Natural Baits for Shark

Sharks are one of the most exciting, voracious and cooperative fish in the world. They are popular everywhere you find anglers. They are in a class of their own, and some of us dedicated much of our fishing time chasing them. Fortunately for those of us writing the content, there are more species around than you can shake a fly-rod at -- and shark are only one of our favorites. From small blacktips that make the best marinade fish cubes you ever put on a barbeque grill to 500+ pound monsters not easy to release, there is one for any angler out there to enjoy.

Natural Shark Baits

Bonita: Called "False Albacore" bonita are tuna, albeit very bloody and not at all edible to modern tastes (their bones are sure to show up in Indian middens – garbage dumps). This excellent bait is commonly found frozen in local tackle shops. Call around and ask; I’m sure there is a tackle/bait shop in your area that has the baits. And if you find a store, frequent it. This effective bait can also be caught near and offshore trolling small spoons. Also watch for diving birds – like any offshore predators, if they find bait they're going to drive them towards the surface, where birds see them and join the fun. 


Very easy to catch on the beaches and can be found in inner coastal waters. Bluefish are themselves predators, and will hit cut squid, shiny spoons, jigs, and just about anything you throw at them. They are very oily and bloody – perfect candidates for use as shark bait whole or cut into chunks.


We often bump into bluerunners when we're using Sabiki rigs to catch threadfin – they seem to be attracted to the same kind of structure. Although you will catch them in open water using shrimp, pieces of anything shiny is good (like cut up threadfins), and they will also hit small 'crappie' jigs quite easily. They make outstanding bait for just about anything you want to catch nearshore or offshore, but they should be among the first things you freeze for catching shark when you're on your way home from a grouper or kingfish trip and any are left in the well.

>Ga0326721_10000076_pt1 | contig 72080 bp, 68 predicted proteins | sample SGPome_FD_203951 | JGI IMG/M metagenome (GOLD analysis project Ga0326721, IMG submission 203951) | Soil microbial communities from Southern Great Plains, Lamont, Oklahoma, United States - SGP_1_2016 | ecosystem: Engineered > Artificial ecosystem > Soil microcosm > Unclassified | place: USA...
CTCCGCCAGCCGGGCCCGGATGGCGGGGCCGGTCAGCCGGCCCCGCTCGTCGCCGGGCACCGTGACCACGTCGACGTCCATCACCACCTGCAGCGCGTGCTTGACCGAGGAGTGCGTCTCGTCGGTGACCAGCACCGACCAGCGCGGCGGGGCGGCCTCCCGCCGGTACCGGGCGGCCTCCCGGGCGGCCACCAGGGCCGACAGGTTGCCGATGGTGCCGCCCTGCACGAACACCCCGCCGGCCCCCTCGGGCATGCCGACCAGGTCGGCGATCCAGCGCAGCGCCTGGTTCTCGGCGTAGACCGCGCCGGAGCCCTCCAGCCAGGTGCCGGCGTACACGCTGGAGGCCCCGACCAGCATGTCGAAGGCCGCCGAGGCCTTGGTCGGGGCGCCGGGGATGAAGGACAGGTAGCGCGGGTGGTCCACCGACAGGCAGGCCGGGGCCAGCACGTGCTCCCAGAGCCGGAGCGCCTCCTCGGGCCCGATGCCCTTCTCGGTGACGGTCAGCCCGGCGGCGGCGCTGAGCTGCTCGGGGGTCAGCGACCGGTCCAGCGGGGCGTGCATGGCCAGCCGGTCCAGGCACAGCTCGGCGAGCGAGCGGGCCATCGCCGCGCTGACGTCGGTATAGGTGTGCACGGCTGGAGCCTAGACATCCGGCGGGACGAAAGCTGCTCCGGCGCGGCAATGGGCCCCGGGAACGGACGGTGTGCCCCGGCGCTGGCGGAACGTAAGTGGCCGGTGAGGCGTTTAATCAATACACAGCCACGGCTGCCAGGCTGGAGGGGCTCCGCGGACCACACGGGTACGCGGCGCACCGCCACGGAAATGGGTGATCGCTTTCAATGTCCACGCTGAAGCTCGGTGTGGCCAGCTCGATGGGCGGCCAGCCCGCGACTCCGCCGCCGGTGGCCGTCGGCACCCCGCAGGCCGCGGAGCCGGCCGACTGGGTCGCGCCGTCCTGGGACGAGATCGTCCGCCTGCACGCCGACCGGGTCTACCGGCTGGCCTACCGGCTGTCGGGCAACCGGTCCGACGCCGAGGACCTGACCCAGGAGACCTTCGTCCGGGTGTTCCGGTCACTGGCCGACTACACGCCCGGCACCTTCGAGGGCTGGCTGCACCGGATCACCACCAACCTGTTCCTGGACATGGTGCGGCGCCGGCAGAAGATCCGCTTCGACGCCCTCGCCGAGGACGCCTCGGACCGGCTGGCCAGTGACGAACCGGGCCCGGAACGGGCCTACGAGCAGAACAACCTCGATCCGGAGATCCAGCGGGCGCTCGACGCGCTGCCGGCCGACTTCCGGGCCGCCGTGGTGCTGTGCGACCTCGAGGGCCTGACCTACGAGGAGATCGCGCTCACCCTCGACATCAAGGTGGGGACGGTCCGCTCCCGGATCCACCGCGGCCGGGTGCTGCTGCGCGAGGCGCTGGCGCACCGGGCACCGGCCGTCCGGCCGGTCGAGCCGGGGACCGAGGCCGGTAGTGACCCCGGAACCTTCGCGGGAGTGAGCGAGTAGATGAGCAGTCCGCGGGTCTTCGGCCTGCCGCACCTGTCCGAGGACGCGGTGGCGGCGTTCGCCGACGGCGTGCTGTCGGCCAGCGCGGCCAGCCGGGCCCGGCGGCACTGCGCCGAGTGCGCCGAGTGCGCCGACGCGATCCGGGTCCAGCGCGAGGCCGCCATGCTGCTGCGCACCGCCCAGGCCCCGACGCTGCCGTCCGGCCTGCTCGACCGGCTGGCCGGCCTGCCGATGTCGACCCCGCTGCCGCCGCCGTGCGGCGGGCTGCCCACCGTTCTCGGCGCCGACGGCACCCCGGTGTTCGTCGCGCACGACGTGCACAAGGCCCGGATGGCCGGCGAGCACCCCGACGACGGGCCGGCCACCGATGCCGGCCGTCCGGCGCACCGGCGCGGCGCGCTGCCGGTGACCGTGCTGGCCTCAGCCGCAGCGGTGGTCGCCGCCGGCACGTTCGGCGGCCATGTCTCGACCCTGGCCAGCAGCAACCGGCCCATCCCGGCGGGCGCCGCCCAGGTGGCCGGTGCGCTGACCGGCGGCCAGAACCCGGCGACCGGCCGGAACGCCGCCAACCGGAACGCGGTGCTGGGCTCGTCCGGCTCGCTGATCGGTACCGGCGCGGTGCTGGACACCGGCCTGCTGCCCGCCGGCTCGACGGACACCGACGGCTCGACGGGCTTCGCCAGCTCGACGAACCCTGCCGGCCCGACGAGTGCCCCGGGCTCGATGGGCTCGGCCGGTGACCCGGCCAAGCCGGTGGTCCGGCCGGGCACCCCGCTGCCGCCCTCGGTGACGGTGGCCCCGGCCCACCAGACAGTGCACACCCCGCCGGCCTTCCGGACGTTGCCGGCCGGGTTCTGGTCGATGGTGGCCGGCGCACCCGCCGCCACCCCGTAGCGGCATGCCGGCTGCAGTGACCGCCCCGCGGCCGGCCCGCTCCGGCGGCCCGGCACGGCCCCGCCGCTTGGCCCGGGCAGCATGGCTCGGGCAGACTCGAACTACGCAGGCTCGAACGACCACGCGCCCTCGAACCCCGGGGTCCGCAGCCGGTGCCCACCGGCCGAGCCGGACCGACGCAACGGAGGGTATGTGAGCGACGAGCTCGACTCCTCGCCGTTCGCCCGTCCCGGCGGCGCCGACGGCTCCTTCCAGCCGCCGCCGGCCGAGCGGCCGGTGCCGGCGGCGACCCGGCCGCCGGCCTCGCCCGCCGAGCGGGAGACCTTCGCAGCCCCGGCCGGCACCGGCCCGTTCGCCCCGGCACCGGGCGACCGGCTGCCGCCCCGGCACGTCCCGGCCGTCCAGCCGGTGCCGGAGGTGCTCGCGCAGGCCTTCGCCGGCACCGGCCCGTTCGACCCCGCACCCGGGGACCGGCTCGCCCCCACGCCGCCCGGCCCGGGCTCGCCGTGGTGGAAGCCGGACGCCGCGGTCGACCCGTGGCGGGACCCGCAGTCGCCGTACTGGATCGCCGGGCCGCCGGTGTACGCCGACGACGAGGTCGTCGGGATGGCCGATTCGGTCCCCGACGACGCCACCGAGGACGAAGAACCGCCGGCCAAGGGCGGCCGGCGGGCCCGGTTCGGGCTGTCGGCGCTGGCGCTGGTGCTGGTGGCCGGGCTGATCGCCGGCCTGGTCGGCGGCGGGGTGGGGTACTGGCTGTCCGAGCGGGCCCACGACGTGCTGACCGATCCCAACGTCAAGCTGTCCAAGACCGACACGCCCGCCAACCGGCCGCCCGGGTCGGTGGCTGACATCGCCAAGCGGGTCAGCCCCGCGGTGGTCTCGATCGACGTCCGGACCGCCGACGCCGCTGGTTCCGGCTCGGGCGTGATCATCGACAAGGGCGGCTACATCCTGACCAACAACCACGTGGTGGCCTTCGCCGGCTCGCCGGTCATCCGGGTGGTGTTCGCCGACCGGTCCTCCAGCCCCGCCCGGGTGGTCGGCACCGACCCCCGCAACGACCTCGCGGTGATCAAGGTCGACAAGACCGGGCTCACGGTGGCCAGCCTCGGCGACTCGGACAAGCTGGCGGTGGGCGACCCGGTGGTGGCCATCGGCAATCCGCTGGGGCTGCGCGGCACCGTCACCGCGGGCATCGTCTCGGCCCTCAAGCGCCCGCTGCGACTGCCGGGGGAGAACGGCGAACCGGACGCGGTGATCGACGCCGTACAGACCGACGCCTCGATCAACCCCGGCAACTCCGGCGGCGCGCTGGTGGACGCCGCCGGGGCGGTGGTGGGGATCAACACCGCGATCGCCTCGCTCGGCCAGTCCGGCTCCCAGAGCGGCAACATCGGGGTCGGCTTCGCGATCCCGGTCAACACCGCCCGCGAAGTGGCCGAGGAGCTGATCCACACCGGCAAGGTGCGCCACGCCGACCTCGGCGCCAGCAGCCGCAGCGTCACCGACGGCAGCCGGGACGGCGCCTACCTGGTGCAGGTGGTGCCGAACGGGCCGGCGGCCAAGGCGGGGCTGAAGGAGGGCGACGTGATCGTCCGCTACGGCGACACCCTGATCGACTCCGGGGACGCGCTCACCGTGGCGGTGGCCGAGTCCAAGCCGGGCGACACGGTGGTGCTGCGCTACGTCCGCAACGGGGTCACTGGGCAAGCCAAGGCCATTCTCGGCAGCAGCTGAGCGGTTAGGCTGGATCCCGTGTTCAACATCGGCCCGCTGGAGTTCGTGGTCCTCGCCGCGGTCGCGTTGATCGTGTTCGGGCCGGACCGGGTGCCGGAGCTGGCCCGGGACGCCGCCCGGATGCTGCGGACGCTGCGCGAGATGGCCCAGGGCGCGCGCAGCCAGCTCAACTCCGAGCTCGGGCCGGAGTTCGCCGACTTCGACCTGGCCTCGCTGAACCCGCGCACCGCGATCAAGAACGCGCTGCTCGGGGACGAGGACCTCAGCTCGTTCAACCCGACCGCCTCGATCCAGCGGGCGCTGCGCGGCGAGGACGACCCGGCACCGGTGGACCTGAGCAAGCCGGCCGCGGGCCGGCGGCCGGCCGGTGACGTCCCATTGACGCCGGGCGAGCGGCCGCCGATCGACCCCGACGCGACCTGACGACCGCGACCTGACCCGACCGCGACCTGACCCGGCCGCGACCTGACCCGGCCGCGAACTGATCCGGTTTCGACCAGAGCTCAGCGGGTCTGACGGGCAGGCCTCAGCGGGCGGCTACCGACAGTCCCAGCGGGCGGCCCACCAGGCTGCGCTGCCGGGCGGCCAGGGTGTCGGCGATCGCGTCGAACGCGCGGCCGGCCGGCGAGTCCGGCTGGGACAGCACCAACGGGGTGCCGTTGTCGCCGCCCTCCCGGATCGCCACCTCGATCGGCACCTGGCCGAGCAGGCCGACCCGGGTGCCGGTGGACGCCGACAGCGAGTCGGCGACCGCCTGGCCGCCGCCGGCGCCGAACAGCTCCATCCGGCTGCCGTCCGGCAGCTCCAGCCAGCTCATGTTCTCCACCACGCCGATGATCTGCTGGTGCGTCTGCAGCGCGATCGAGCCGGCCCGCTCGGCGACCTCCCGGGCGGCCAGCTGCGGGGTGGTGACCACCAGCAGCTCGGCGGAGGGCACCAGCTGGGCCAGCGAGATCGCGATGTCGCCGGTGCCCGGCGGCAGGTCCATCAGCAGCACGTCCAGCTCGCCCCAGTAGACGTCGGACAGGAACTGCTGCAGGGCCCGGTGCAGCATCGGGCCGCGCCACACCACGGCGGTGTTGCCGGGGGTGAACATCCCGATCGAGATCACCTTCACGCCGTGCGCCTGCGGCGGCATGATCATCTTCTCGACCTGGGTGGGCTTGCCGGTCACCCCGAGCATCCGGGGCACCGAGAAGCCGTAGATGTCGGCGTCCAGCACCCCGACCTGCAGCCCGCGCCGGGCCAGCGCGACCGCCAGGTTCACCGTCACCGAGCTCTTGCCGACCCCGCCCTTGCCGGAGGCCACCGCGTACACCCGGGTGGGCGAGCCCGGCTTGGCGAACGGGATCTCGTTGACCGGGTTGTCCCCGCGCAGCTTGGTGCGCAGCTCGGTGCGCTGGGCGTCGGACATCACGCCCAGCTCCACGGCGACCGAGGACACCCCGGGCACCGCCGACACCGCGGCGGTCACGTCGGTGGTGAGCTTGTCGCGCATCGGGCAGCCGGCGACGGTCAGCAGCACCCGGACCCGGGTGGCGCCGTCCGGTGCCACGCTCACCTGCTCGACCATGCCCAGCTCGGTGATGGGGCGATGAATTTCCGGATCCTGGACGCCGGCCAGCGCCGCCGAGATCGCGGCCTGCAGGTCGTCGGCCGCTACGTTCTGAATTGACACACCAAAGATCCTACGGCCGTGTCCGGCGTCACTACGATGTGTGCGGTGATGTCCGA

These slimy fish are actually in the same family as the tarpon we spend so much time and money trying to catch in the spring and summer. Jumping, fun to catch, and able to shoot a grey substance from the stern-side of their longish bodies onto anything white; your boat, your shirts, your sneakers, anything. You can catch them on flats or in open water, usually under diving birds like any predator. Chunked they make great bait for small sharks; large and live or dead they are incredible shark candy.

Jack Crevalle:

We have literally seen big shark come into the outer edges and up from underneath big schools of big Jack crevalle and literally cut the entire school to threads. If you are on the beach in the mood to catch a shark, try using a small spoon on relatively light tackle to catch our abundant jack; they're often there even if you do not see anything moving or birds in the sky. As soon as you catch one, put a 12/0 chromium steel hook just ahead of its dorsal fin like you would a scaled sardine for snook. Let it swim and hang on.


Stingrays are found is shallow waters. Look for them on the beaches and around the flats or cruising break walls as well. Use cut mullet, shrimp or squid with a circle hook. A 1/0 hook will work fine to catch any stingray. Using them as bait is another thing; use hooks relatively related to the size of the "bait." But this is another obviously natural bait for shark – they eat them if they see them.

Spanish Mackerel:

Like any oily fish, mackerel make for great shark bait. If you're out in open water or on the beaches and can catch them, by all means fish them alive. Shark eat wounded live bait far faster then they will pick up dead bait – although they're opportunity eaters; they eat when and what they can.


This common and abundant vegetarian can be found in a variety of places. It can be caught with large nets or on bread-dough seasoned with seaweed. They're around all our beaches, flats, fishing piers and break walls. But they're also found in all fish shops – and you can buy 10 or 20 pounds of them relatively cheap and freeze what you do not use.

Most of the baits we use for big shark are themselves smaller predators and fun to catch. This image shows a fly-rod catch. The bait is almost -- not quite but almost - as much fun to catch sometimes as the beasts that eat five pounds of oily protein for an appetizer.


You will not be the only people at the docks when the charter boats come in at the end of the day – but they're totally into sharing the carcasses of the fish they're cleaning. Grouper, amberjack, kingfish, tuna, snapper, and even barracuda come back by the dozens, and are cut into fillets or are headed at the docks where the boats are. And shark are totally into eating beef, pork, or any meats that you find do not smell up to par. Freeze them to save them, take them fishing with you (not in the sandwich bag), put a big hook on a piece of bad roast beef, and try putting it on the bottom of one of our big Gulf channels or beaches. While we attempt to list every possible bait you could use to catch a shark, like all rules in fishing, our list is not complete. A shark is an aggressive predator at times, and will pick up a tire and somehow determine it's good enough to eat. Typically, any fish you catch will be good bait to catch a shark, but this list of the most commonly used shark baits will get you on your way.

The Online Fisherman

GHM logo